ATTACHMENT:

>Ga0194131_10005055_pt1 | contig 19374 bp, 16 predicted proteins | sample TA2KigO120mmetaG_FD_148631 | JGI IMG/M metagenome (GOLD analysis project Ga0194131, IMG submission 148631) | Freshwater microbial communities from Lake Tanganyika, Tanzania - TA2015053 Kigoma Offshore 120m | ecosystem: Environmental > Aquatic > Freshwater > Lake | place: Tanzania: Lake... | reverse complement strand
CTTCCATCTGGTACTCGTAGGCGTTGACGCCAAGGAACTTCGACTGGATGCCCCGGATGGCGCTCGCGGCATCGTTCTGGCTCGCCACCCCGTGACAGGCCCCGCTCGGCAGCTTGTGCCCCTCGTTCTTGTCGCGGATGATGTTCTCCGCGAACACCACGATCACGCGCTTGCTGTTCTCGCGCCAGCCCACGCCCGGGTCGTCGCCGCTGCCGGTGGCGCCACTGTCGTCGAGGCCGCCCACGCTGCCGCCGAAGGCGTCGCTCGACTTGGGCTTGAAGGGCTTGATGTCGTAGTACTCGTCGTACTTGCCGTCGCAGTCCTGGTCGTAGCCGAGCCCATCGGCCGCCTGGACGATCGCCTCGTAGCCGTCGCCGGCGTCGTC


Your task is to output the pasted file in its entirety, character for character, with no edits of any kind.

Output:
>Ga0194131_10005055_pt1 | contig 19374 bp, 16 predicted proteins | sample TA2KigO120mmetaG_FD_148631 | JGI IMG/M metagenome (GOLD analysis project Ga0194131, IMG submission 148631) | Freshwater microbial communities from Lake Tanganyika, Tanzania - TA2015053 Kigoma Offshore 120m | ecosystem: Environmental > Aquatic > Freshwater > Lake | place: Tanzania: Lake... | reverse complement strand
CTTCCATCTGGTACTCGTAGGCGTTGACGCCAAGGAACTTCGACTGGATGCCCCGGATGGCGCTCGCGGCATCGTTCTGGCTCGCCACCCCGTGACAGGCCCCGCTCGGCAGCTTGTGCCCCTCGTTCTTGTCGCGGATGATGTTCTCCGCGAACACCACGATCACGCGCTTGCTGTTCTCGCGCCAGCCCACGCCCGGGTCGTCGCCGCTGCCGGTGGCGCCACTGTCGTCGAGGCCGCCCACGCTGCCGCCGAAGGCGTCGCTCGACTTGGGCTTGAAGGGCTTGATGTCGTAGTACTCGTCGTACTTGCCGTCGCAGTCCTGGTCGTAGCCGAGCCCATCGGCCGCCTGGACGATCGCCTCGTAGCCGTCGCCGGCGTCGTC